Culinary no-no #667


I do it all the time when I blog. Here’s an example from this past week:


The lapel-grabbing headline designed to nab a reader’s attention. Newspapers resort to this tactic as part of their regular business. But since the person responsible for the headline is often not the reporter, the headline runs the risk of not matching up with the story content. USA TODAY ran a beauty a few days ago. You talk about hyperbole? It was textbook.

Labor Day barbecue food safety: Grilling your burgers wrong could kill you this holiday weekend

Serious stats were included in the newspaper’s effort to back up their horrifying claim.

“Each year, 1 in 6 Americans, about 48 million people, are sickened from eating contaminated food. About 3,000 die and 128,000 are hospitalized, too, the CDC says,” and added “dealing with raw meat can be tricky, and cooking it improperly can be deadly.”

USA TODAY offered several suggestions on how to avoid contracting nasty dehydration, bloody diarrhea and abdominal cramps, or heaven forbid, death. One of them was to use a thermometer when grilling. I don’t know anyone who uses a meat thermometer when cooking hamburgers.

I’m reminded of a previous no-no where the federal government said it’s dangerous.

A local website called it “barbaric.”

Some contend if you looked at it under a microscope, you’d never eat it again.

Don’t tell that to Judi Jacak of Allenton. Jacak submitted her Christmas Eve ritual to the Milwaukee Journal Sentinel and it was published in the paper in December of 2012.

“We always begin Christmas Eve by going to Mass at 4 p.m. After Mass, the 20 of us, including two girlfriends, meet at the house for snacks, wine and gift opening. It’s a tradition for us to have cannibal sandwiches and peel-and-eat shrimp. The raw beef is served with sliced sweet onions and salt and pepper on rye bread. Half of us love it, and half of us hate it. But tradition is tradition, and we’ve had a few converts over the years…”

Cannibal sandwiches.

That would be your…

Raw ground beef

Placed on top of some…

Add some…

Sprinkle black pepper.


With all due respect to Judi Jacak, I’ve always associated raw beef and onions with New Year’s Eve, not Christmas Eve.

In the mid-90’s when I worked at WTMJ, I was filling in for Charlie Sykes on the morning of December 31. The out of touch local daily newspaper had decided, not surprisingly, to publish an article bashing that Wisconsin year-end tradition of the so-called cannibal sandwich. So I began my program making raw beef and onions the opening topic du jour.

The phone lines went bonkers. My favorite call was from an octogenarian who claimed he had been eating raw beef and onions for decades, he was still alive, kicking and healthy, the newspaper was full of it, and nothing was going to stop him from enjoying steak tartare that evening. 

According to the USDA, that elderly gentleman and all the other callers who weighed in to say they love their raw beef are complete fools despite my favorite caller saying he was close to 90. From the USDA website:

Is it dangerous to eat raw or undercooked ground beef?
Yes. Raw and undercooked meat may contain harmful bacteria. USDA recommends not eating or tasting raw or undercooked ground beef. To be sure all bacteria are destroyed, cook meat loaf, meatballs, and hamburgers to a safe minimum internal temperature of 160 °F (71.1 °C). Use a food thermometer to check that they have reached a safe internal temperature.”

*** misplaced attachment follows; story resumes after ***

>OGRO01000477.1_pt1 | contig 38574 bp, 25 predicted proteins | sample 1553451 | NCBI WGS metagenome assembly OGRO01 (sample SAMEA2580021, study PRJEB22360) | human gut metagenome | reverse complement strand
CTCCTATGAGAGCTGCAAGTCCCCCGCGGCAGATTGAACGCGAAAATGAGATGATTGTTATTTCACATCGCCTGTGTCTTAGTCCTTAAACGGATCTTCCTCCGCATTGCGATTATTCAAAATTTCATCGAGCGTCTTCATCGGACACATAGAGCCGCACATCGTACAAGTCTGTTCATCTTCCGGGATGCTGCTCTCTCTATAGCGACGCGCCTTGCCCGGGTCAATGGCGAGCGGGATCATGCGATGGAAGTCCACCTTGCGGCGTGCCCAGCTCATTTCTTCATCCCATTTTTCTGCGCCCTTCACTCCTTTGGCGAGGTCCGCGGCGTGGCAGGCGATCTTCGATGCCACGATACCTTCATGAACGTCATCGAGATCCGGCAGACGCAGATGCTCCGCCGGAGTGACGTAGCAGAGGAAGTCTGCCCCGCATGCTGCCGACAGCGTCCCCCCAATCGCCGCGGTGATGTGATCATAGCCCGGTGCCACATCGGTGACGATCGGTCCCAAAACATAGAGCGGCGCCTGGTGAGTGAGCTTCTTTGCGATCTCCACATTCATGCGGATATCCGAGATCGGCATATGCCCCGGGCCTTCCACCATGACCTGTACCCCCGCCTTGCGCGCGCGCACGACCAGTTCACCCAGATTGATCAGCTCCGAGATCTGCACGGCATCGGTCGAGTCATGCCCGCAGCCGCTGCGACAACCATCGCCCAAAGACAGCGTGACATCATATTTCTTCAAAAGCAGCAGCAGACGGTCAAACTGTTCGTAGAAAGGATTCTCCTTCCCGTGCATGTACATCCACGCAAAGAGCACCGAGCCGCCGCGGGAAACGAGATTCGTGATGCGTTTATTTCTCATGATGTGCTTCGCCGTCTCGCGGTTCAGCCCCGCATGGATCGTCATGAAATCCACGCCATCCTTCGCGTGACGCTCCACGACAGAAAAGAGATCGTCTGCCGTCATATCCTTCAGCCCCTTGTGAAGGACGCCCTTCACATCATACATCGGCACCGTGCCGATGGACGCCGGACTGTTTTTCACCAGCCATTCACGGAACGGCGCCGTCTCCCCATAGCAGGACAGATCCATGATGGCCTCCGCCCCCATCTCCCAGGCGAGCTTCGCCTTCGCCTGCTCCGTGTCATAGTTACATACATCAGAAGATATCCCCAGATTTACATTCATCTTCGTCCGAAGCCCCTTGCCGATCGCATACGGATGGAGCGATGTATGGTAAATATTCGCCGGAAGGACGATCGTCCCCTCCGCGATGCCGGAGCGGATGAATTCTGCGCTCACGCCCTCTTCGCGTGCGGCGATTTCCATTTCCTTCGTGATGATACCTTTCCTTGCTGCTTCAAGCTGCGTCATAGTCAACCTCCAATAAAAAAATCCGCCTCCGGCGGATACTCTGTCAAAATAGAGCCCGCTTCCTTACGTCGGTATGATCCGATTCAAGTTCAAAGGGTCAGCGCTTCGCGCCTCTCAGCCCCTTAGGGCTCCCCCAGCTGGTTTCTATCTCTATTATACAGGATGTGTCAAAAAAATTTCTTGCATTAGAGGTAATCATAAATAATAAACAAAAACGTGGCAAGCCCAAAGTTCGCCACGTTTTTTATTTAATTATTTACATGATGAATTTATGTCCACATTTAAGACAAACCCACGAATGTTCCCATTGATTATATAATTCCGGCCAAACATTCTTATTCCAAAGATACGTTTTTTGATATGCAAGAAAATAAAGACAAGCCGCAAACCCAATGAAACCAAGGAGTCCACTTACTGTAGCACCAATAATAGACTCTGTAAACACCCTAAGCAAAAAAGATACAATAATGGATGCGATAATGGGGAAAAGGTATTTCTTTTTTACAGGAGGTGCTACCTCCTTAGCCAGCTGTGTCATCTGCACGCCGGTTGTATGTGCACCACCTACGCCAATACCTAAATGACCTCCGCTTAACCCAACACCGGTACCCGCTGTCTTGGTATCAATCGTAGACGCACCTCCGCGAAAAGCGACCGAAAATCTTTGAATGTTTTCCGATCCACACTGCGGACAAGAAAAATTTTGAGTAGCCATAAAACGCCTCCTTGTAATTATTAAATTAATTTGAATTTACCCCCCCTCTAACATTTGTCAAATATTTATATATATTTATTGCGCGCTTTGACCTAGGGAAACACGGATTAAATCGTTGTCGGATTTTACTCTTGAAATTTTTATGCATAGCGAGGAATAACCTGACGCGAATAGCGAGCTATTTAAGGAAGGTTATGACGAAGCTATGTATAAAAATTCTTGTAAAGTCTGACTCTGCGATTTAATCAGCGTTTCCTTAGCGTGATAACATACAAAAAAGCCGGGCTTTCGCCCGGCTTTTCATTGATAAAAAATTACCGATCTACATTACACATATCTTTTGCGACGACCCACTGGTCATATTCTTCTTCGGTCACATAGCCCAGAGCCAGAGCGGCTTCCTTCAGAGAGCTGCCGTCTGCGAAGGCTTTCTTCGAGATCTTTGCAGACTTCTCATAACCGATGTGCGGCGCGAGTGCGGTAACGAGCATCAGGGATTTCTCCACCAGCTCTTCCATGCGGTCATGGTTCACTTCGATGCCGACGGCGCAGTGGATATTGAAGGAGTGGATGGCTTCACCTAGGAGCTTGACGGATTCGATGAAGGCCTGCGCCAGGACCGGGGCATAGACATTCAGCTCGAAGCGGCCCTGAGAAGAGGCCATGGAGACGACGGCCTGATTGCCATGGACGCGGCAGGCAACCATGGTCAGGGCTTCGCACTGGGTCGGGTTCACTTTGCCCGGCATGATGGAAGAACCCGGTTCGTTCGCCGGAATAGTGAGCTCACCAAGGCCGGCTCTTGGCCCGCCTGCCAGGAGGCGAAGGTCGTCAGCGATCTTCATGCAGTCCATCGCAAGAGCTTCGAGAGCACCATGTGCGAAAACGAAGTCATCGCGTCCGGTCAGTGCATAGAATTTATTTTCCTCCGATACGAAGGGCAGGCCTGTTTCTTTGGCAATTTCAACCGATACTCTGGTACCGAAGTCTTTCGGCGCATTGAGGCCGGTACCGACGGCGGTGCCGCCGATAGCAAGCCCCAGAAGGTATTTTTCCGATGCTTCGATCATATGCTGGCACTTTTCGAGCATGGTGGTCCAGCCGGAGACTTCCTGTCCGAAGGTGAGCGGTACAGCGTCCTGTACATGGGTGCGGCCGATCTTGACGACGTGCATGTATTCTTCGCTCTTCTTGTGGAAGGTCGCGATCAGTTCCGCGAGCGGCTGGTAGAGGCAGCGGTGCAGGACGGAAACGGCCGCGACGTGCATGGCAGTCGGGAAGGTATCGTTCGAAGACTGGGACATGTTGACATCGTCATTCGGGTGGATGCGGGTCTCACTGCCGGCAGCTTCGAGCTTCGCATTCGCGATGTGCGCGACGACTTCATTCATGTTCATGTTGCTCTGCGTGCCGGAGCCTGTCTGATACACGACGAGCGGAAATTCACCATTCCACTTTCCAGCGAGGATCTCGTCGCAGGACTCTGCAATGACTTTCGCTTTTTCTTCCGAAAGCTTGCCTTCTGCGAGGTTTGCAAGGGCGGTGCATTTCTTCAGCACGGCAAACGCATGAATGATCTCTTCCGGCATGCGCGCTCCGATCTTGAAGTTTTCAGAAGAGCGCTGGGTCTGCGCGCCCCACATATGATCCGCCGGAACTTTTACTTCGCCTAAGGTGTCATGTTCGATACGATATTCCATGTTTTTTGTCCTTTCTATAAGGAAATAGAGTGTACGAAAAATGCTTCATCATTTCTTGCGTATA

I don’t know of anyone who has perished welcoming in the new year by devouring uncooked beef.

Let’s move on to a related burger topic that also features a writer’s ploy to lure in curious readers. This one is a revised no-no from 2008.

In the broadcast business, it’s called a “tease.”

They are short promotional announcements designed to entice you to watch an upcoming program.


These teases can be extended to :30, packaged into an “update.”


I think I’ve seen that guy before.

Teasing is also done in the print business. This old cover of “Cosmopolitan” is loaded with teases, the “grabbers” that get your attention in the supermarket line.about every publication uses this promotional tool on its cover.

Carrie Underwood Cosmopolitan Magazine May 2007: Cosmopolitan Magazine: Books

On a bookstore visit I picked up this magazine specifically because of a tease on the cover. Note the second of three teases underneath the magazine title:

“The burger that will change your life.”

This, I thought, I gotta see.

With a billing like that, this burger has to be the most scrumptious epicurean delight ever made by human hands, so good that it was actually the food of choice that Eve used to tempt Adam.

The tease-writer was successful, I was hooked.

Trembling with excitement, I flipped the pages past one recipe after another until I came upon the burger that would change my life.

When I worked in broadcasting 24/7, a rule of thumb I tried to live by, especially when “teasing” was that if you promised something, you’d better deliver. For example, if you told your audience you had the top ten ways to get your wife to mow the lawn, you better have not 7 or 8 or 9 but the whole shooting match.  (By the way, I never really worked on that story but if anyone has the specifics, could you e-mail me, please?)

So, no National Inquirer-type promos, the kind that have people scoffing, “C’mon, that’s ridiculous!”

Gourmet Magazine almost had me drooling a la Pavlov’s dog. The article hyped on the front page was about an Aussie Burger, referred to by a Gourmet Magazine food editor as “the ultimate,” and “awesome.”

She wrote about the “amazing toppings.” This ultimate, awesome amazing burger that would change my life has eggs, pineapple rings, and mounds of pickled beets.

There in the bookstore, clutching Gourmet Magazine, not in complete and utter disappointment, I hearkened back to the wise words of another food expert, “Fonzie” in “Happy Days.”